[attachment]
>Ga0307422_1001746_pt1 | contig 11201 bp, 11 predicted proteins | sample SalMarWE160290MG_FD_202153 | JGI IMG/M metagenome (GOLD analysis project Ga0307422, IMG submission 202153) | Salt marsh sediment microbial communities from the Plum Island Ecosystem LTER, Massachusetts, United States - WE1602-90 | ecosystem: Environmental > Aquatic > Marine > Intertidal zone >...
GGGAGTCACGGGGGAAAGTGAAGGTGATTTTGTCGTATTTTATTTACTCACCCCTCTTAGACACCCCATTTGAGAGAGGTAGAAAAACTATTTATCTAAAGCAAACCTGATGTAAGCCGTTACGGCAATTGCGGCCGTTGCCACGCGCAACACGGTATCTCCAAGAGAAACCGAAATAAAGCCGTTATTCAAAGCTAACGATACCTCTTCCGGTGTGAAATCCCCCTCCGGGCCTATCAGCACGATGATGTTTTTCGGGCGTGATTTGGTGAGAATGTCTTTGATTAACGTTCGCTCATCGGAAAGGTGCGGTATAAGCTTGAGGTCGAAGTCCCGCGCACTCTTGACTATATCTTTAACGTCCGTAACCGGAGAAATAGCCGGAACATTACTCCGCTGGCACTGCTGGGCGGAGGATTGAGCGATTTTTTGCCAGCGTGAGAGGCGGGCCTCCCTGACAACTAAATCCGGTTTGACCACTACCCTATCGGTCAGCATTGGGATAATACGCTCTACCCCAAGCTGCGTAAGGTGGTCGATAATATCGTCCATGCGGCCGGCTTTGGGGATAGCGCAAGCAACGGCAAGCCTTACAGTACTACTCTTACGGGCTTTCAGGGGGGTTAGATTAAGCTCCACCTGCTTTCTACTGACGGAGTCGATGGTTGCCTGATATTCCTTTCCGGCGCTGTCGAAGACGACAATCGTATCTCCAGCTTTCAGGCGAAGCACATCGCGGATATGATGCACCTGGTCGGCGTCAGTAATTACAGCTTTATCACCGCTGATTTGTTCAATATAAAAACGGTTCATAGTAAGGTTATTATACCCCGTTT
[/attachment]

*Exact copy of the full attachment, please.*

>Ga0307422_1001746_pt1 | contig 11201 bp, 11 predicted proteins | sample SalMarWE160290MG_FD_202153 | JGI IMG/M metagenome (GOLD analysis project Ga0307422, IMG submission 202153) | Salt marsh sediment microbial communities from the Plum Island Ecosystem LTER, Massachusetts, United States - WE1602-90 | ecosystem: Environmental > Aquatic > Marine > Intertidal zone >...
GGGAGTCACGGGGGAAAGTGAAGGTGATTTTGTCGTATTTTATTTACTCACCCCTCTTAGACACCCCATTTGAGAGAGGTAGAAAAACTATTTATCTAAAGCAAACCTGATGTAAGCCGTTACGGCAATTGCGGCCGTTGCCACGCGCAACACGGTATCTCCAAGAGAAACCGAAATAAAGCCGTTATTCAAAGCTAACGATACCTCTTCCGGTGTGAAATCCCCCTCCGGGCCTATCAGCACGATGATGTTTTTCGGGCGTGATTTGGTGAGAATGTCTTTGATTAACGTTCGCTCATCGGAAAGGTGCGGTATAAGCTTGAGGTCGAAGTCCCGCGCACTCTTGACTATATCTTTAACGTCCGTAACCGGAGAAATAGCCGGAACATTACTCCGCTGGCACTGCTGGGCGGAGGATTGAGCGATTTTTTGCCAGCGTGAGAGGCGGGCCTCCCTGACAACTAAATCCGGTTTGACCACTACCCTATCGGTCAGCATTGGGATAATACGCTCTACCCCAAGCTGCGTAAGGTGGTCGATAATATCGTCCATGCGGCCGGCTTTGGGGATAGCGCAAGCAACGGCAAGCCTTACAGTACTACTCTTACGGGCTTTCAGGGGGGTTAGATTAAGCTCCACCTGCTTTCTACTGACGGAGTCGATGGTTGCCTGATATTCCTTTCCGGCGCTGTCGAAGACGACAATCGTATCTCCAGCTTTCAGGCGAAGCACATCGCGGATATGATGCACCTGGTCGGCGTCAGTAATTACAGCTTTATCACCGCTGATTTGTTCAATATAAAAACGGTTCATAGTAAGGTTATTATACCCCGTTT